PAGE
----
Why Not to Leave

One reason Americans generally don’t relocate overseas is high taxes, despite all the grumbling one hears on the subject. It is true that some correlation exists between the migration of Americans from state to state, but there is really no escaping the burden of federal taxes on American citizens.

Nine of the top ten states that saw the largest gains in population in 2019 and 2020 were states with either low or zero state income tax. Half the states that lost tax filing population in that period had above-average tax rates. We can’t know if taxation was the proximate cause of those population shifts, but it seems reasonable to assume it had some weight in the decision mix.

The U.S. has what is known as a worldwide tax system for its citizens, and all U.S. citizens are required to file a tax return every year regardless of their residence. According to the IRS website, “You generally are required to file income tax returns, estate tax returns, and gift tax returns and pay estimated tax in the same way as those residing in the United States.”

Generally, you can expect to receive a credit for taxes paid to other countries. For example, if you earn money working in Australia, you would report the earnings and deduct the amount of tax collected by Australia using the foreign tax credit.

The only way to escape American taxes is to renounce your U.S. citizenship. One imagines that few Americans would be willing to cut ties with our country solely over taxes, but some expats do. In 2020, 6,705 renounced their U.S. citizenship, and the top reason given was the burden of filing U.S. taxes.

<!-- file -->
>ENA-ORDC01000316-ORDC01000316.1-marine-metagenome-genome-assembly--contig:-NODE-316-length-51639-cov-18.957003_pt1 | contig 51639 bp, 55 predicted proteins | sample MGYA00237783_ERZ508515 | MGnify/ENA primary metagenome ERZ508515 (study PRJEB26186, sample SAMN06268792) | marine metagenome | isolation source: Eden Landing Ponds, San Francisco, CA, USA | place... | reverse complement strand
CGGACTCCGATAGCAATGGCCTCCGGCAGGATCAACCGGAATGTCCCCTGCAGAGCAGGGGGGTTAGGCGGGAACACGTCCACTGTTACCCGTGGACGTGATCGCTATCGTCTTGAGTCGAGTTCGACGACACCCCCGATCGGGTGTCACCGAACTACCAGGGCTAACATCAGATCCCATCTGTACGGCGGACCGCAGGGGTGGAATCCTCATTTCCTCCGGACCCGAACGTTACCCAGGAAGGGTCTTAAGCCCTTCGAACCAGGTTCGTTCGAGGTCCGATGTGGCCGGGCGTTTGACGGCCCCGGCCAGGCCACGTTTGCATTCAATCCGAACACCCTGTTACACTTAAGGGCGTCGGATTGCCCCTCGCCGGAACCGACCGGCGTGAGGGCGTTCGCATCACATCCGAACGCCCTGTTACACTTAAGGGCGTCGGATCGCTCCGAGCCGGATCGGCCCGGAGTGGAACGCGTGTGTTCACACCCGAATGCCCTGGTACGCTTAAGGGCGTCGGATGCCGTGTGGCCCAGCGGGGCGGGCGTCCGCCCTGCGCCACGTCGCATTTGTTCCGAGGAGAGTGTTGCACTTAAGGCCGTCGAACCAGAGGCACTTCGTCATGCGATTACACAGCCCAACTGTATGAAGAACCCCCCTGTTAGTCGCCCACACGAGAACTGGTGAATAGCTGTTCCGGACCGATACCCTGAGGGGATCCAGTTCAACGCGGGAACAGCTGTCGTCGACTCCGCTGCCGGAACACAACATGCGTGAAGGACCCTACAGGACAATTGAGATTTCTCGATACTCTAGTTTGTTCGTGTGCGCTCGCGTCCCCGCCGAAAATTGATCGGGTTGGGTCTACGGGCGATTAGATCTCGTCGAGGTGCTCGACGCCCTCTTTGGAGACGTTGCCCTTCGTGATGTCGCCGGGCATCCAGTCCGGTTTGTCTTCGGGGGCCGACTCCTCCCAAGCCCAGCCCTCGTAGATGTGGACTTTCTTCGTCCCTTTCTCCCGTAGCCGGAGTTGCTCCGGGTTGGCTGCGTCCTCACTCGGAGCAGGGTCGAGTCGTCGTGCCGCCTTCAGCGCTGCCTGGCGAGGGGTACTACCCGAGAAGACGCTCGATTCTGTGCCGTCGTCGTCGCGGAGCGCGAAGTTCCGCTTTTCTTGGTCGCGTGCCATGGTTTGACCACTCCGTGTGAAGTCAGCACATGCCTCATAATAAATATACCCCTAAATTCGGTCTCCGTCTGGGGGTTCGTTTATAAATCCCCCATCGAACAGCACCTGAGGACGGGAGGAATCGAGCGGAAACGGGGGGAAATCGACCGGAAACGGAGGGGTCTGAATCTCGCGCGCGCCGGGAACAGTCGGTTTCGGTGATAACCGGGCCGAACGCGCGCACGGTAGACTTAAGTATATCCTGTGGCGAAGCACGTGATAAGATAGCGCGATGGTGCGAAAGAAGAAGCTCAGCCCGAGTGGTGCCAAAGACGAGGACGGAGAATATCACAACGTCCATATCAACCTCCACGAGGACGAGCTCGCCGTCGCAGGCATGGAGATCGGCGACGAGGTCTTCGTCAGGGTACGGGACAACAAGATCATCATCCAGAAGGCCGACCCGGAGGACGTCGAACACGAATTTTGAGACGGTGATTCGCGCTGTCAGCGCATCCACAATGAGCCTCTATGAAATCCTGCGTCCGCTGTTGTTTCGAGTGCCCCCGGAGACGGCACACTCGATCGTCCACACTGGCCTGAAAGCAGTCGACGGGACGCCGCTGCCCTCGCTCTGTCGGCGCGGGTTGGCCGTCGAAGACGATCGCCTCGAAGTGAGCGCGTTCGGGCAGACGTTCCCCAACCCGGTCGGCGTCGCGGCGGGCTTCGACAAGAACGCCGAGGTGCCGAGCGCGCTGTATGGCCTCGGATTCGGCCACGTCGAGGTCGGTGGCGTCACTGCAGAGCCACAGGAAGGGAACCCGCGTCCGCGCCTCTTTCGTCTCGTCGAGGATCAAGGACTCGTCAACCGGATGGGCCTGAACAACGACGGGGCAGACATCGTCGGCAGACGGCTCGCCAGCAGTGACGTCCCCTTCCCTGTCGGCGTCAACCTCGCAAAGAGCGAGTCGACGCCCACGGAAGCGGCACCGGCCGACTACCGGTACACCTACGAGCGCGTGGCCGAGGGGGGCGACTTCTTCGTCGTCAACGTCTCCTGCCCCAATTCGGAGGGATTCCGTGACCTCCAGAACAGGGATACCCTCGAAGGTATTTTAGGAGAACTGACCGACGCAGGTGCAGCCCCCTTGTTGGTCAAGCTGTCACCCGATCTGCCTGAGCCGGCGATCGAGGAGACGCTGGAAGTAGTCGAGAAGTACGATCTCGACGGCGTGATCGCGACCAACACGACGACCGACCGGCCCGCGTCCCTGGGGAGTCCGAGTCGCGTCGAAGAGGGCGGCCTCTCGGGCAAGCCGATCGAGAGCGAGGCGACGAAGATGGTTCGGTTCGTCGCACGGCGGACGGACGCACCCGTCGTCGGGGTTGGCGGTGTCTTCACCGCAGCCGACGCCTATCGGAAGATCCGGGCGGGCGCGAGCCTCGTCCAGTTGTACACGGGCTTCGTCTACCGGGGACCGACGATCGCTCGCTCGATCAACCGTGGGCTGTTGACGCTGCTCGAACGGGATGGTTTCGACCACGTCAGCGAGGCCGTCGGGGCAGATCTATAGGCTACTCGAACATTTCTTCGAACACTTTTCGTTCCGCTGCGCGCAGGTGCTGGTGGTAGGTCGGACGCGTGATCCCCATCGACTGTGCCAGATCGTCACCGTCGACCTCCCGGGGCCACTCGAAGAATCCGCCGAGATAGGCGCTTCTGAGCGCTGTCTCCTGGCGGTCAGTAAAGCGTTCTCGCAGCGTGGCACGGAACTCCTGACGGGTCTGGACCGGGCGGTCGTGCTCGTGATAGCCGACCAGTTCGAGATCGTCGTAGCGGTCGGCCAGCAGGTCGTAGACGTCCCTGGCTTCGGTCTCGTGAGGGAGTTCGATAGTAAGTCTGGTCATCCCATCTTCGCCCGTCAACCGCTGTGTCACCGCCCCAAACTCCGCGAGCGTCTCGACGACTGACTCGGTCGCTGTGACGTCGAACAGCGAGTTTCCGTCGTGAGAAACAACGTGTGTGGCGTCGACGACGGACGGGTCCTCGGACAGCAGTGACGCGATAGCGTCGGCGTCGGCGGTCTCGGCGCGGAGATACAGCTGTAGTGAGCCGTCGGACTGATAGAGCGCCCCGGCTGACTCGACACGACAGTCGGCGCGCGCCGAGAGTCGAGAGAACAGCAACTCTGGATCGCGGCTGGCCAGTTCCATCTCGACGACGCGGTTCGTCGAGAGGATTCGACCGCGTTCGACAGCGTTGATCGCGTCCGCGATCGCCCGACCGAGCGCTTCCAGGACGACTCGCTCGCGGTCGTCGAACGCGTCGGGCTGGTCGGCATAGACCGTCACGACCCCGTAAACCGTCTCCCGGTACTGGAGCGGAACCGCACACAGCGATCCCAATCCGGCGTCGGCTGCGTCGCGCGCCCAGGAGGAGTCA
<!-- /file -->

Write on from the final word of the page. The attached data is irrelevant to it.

Americans’ concerns get to the core of what it is—or perhaps what it was—to be an American. A recent poll from the Wall Street Journal/NORC found that only 36% of respondents believed the American dream still held true. The poll defined the “dream” as “if you work hard, you’ll get ahead.”

Inflation, in the form of high student loan debt, high rents, high interest rates, and high healthcare, energy, and food costs, are just naturally going to lead to some pessimism. Add to that the crime, violence, and snarling political and social disagreements and you get some people dreaming of greener and more pacific pastures in other countries.

So, where are Americans going? Many stay right here in North America; 40% choose Mexico, Canada, or Central America. About one quarter choose Europe, 14% each to Asia/Pacific and the Middle East, and 3% each to Central/South Asia and Africa. U.S. expats live in more than 160 countries.

About one million Americans now live in Mexico, where the cost of living is about 30% of the United States. The warmer weather and slower pace of life are appealing to many. Mexico makes it particularly easy for Americans to emigrate there.

Portugal is another country that welcomes immigrants. The natural beauty, warm sunshine, and low cost of living, combined with easy access to the rest of Europe, make Portugal an attractive option. Portugal also has something called a “golden visa,” a painless pathway to citizenship in five years through ownership of real estate. Malta, floating in the Mediterranean south of Sicily, has similarly attractive features and relatively easy immigration policies.

Every country has its own rules, and there will always be obstacles, like learning a new language and accessing health care. And of course there is the reality that friends and family will be far away. But, the cost of living in the United States is high, and for folks with a fixed pension or real uncertainty about retirement security, emigration could be an attractive option.